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No, I didn’t make resolutions for the New Year. But looking back over last year, I did get a lot done. Maybe this year I will get my bedroom walls painted. I found another shade of blue that I think my hubby will like.

Writing Prompt: Arlene’s new year started off with a definite bang. At three in the morning, the closet rod gave way. Her closet resembled something from that television show about hoarders. She collapsed in a heap on the floor and stared at the mess. What now?

 

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Where in the World Should I Celebrate Christmas?

By Tammy Trail

I had no idea where in the world I would land for this month’s post Christmas Around the World. I had googled “the coldest place in the world” and learned that Oymyaken, Russia earns that title, but my esteemed blog partner Jennifer had already written about Russia. My mother is visiting from New Mexico. I asked her to pick a place. I should have known her answer. Her father’s family migrated from Ireland to Canada, and later came to settle in Toledo, Ohio.

So, an Irish Christmas it is!

hollyvintageimagegraphicsfairy006bTraditionally, the season begins on December 8. This is when folks begin getting into the spirit of the season by decorating their homes. Evergreen trees are becoming more popular in recent years, but the use of holly and ivy remains the custom for most homes. The more berries on your holly, the better luck in the New Year. Large candles shine in the main window of a family home. This is to guide Mary and Joseph to a safe and friendly place before the Christ child is born.

Some communities host a singalong in middle of the town square. They sing all the traditional hymns and carols to usher in the Christmas season. Doesn’t that sound like fun?

Ireland is a predominately Christian country, and attending midnight Mass begins the festivities that follow on Christmas morning.

dinner-table-1433494_1280Christmas dinner is much the same as our own. After dinner, they eat Christmas pudding or mince pies. You may even receive a “select box” which is filled with a selection of chocolate bars for dessert.

In the city of Dublin at Sandycove, hundreds of brave souls plunge into the cold winter sea for charity. I think we in the United States refer to this as the Polar Plunge. Not my cup of tea at all. I like dry land and warm clothes.

The day after Christmas in Ireland is St. Stephens Day, or Boxing day in Canada and the United Kingdom. It is often celebrated with a good meal, too.

Mary and JesusJanuary 6th is the celebration of the Feast of the Epiphany, which some Irish towns call Nollaig na mBean. On a Woman’s Christmas, women of the town are given the day off from their household chores and meal preparation. They celebrate by spending the day with their female friends, visiting and drinking tea. I like this idea. I could use a day to spend with my friends with no demands on my time.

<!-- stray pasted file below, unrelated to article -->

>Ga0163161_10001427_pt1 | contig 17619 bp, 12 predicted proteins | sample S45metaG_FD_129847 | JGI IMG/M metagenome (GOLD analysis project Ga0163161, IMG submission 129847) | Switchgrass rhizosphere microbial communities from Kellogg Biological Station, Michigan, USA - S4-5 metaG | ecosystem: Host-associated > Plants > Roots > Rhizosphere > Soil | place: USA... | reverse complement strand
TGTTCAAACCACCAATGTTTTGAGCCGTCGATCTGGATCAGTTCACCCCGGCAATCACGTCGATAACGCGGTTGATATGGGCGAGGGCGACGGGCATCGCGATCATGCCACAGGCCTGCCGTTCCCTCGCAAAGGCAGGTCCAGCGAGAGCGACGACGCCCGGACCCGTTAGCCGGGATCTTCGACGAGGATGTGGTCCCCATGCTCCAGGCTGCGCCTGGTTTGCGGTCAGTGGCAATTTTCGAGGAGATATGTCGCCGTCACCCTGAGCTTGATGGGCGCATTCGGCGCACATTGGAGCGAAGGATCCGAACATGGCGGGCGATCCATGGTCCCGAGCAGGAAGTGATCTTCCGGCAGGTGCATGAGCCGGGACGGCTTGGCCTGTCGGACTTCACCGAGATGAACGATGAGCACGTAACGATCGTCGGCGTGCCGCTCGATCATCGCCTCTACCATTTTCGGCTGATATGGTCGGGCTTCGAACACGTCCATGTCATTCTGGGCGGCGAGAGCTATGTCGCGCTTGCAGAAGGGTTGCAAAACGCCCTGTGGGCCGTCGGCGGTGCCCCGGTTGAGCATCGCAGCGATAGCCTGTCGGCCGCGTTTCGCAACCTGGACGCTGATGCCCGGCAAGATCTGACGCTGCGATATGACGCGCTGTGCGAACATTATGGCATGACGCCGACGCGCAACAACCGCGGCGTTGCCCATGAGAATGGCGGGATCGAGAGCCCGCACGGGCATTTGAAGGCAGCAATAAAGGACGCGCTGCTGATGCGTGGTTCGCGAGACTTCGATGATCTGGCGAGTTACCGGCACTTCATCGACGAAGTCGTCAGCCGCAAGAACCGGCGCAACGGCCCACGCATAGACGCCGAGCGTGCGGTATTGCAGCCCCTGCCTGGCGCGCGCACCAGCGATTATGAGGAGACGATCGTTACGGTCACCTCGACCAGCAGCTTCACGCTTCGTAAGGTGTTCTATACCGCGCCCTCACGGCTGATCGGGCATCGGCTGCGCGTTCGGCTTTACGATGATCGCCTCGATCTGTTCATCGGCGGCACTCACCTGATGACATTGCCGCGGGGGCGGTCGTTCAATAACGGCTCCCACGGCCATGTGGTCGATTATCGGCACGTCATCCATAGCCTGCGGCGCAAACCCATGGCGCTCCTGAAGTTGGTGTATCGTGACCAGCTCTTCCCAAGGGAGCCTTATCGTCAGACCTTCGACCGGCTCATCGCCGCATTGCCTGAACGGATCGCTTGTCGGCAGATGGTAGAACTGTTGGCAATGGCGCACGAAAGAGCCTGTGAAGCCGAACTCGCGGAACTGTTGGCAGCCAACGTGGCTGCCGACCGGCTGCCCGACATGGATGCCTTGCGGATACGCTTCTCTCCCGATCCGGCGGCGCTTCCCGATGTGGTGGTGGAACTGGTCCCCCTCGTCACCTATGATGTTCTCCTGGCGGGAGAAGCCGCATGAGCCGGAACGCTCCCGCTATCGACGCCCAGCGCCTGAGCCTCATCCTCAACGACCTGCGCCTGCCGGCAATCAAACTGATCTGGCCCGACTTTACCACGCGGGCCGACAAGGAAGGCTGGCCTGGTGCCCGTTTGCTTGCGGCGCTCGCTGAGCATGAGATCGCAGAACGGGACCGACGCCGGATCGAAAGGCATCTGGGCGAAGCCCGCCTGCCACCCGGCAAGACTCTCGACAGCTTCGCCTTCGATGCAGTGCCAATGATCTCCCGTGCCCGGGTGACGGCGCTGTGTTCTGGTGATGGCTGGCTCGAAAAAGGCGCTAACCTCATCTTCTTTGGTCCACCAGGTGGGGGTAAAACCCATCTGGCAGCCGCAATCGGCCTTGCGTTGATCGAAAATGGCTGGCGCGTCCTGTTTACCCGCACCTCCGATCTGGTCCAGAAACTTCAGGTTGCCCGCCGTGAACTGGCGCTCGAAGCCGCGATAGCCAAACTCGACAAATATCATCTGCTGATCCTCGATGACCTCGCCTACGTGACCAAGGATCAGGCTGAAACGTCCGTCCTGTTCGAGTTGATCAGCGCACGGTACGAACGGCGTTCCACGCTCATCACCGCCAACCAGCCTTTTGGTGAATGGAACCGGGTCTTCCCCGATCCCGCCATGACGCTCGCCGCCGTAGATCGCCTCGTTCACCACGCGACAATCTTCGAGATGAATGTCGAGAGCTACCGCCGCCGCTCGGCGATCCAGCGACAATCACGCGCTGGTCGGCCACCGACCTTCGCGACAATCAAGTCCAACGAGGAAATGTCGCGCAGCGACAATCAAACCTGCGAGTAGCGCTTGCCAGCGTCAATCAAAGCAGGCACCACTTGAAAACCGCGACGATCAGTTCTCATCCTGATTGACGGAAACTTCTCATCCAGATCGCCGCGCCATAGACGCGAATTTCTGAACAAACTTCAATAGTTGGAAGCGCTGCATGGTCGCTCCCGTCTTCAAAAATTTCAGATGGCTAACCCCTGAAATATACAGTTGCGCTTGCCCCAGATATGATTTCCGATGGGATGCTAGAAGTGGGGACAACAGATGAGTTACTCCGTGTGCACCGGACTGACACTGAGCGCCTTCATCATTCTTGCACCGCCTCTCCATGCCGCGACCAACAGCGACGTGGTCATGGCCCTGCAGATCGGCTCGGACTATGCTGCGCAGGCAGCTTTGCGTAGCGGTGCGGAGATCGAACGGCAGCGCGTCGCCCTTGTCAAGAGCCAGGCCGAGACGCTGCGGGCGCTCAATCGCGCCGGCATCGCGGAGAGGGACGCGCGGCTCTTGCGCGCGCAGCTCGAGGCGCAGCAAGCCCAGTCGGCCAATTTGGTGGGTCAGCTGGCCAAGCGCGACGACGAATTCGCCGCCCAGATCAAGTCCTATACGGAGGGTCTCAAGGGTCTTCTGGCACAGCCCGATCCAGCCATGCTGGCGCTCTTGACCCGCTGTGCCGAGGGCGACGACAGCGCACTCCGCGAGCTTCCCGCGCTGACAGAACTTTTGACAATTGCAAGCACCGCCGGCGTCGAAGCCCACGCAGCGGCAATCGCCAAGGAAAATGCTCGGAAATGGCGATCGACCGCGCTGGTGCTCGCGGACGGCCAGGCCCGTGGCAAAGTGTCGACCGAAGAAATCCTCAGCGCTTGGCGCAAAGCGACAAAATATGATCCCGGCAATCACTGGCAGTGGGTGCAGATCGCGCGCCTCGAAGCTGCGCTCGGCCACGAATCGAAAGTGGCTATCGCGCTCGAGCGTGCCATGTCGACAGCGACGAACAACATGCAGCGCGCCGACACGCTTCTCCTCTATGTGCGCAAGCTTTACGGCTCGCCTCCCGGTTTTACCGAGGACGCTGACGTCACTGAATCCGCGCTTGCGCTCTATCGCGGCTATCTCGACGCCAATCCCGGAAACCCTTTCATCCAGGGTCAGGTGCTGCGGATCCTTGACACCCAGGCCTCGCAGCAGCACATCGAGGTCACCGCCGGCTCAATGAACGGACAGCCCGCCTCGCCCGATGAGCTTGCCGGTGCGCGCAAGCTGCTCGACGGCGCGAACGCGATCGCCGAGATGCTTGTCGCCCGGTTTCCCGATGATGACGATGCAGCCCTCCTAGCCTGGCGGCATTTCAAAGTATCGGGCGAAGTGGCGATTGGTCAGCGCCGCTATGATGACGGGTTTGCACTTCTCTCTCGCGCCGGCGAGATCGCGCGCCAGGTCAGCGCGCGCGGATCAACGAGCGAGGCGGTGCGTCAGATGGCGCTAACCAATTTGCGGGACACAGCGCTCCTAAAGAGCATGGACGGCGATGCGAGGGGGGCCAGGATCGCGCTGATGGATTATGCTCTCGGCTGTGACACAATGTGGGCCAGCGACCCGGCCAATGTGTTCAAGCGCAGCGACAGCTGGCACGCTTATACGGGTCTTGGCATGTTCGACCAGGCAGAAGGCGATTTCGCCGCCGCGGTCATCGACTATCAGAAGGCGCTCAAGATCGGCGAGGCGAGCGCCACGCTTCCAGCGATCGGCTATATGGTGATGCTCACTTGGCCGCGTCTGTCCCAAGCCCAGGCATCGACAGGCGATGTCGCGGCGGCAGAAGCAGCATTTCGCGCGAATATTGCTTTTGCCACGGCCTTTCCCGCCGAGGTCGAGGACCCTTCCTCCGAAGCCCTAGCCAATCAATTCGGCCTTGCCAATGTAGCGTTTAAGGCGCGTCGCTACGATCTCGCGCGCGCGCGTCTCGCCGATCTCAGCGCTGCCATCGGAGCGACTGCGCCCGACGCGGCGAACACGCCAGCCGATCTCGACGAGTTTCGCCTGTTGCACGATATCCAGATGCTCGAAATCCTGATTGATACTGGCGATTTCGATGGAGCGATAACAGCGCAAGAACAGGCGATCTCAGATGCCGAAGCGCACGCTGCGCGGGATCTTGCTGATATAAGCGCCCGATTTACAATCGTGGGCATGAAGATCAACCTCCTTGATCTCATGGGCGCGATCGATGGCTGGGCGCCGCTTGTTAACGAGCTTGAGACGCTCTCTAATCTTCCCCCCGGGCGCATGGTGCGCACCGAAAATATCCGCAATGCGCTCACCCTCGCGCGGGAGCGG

So, Merry Christmas and a very Happy New Year from Ireland.

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A Little Bit of Heaven in West Virginia

By Tammy Trail

I can’t think of a single family gathering that did not involve food. My earliest memory of eating apple pie was during a trip to West Virginia to visit my Dad’s family. He was very close to his grandparents, and we were invited to eat dinner with them one evening.

After dinner, my great-grandmother laid a freshly baked apple pie in the middle of the table. Even at the tender age of five, I could tell this was no ordinary pie. This pie did not come from a cardboard carton with a cellophane top, and there was no shiny tin “pie plate” that could later be used as a play tambourine. Nor was it once frozen to be thawed and baked later. This pie lay in an aged pie plate, one that must have seen years of sweet confections. Its crust was golden and flaky, made by loving hands. The aroma of apple and cinnamon was too mouthwatering to ignore. It was a smell that reminded one of heavenly perfection.

apple-pie-1229076__180As a child, I was a very picky eater. I was given the name “Inspector Jones”, because if it didn’t smell right or looked funny, there was no way I was going to eat it. But, this pie begged to be eaten. I think my Dad would have been disappointed if I had turned down Great-Grandma’s pie.

Once the piece was laid in front of me, I notice the layers of apples stacked between sticky syrup, sprinkled with cinnamon. I took the first bite, and fell in love. It was all that my eyes had promised it would be and more. To tell the truth, I haven’t tasted another apple pie like it since that day.

Once I tried making a pie from scratch. We had a neighbor who became disabled after serving in the Army during the Vietnam war. He was mowing his yard one day and just decided to go ahead and mow our lawn, too. I was so grateful that I baked him an apple pie. I didn’t do the lattice pie crust on the top like my great-grandma had, but instead I did a crumble top with brown sugar, cinnamon, butter and a bit of flour. Turned out great. I made one for our wee family too.

He absolutely loved it! And I was so happy that he was pleased.